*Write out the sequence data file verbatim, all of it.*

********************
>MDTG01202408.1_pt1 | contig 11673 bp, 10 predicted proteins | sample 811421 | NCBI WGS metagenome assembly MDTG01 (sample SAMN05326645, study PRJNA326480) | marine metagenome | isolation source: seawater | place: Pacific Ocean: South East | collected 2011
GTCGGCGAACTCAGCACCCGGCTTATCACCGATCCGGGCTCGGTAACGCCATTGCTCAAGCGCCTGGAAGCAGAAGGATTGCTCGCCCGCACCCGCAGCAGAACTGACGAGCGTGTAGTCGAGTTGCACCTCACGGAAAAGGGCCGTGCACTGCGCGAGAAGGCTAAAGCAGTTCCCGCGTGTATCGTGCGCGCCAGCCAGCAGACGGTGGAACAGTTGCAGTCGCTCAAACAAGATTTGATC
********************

>MDTG01202408.1_pt1 | contig 11673 bp, 10 predicted proteins | sample 811421 | NCBI WGS metagenome assembly MDTG01 (sample SAMN05326645, study PRJNA326480) | marine metagenome | isolation source: seawater | place: Pacific Ocean: South East | collected 2011
GTCGGCGAACTCAGCACCCGGCTTATCACCGATCCGGGCTCGGTAACGCCATTGCTCAAGCGCCTGGAAGCAGAAGGATTGCTCGCCCGCACCCGCAGCAGAACTGACGAGCGTGTAGTCGAGTTGCACCTCACGGAAAAGGGCCGTGCACTGCGCGAGAAGGCTAAAGCAGTTCCCGCGTGTATCGTGCGCGCCAGCCAGCAGACGGTGGAACAGTTGCAGTCGCTCAAACAAGATTTGATC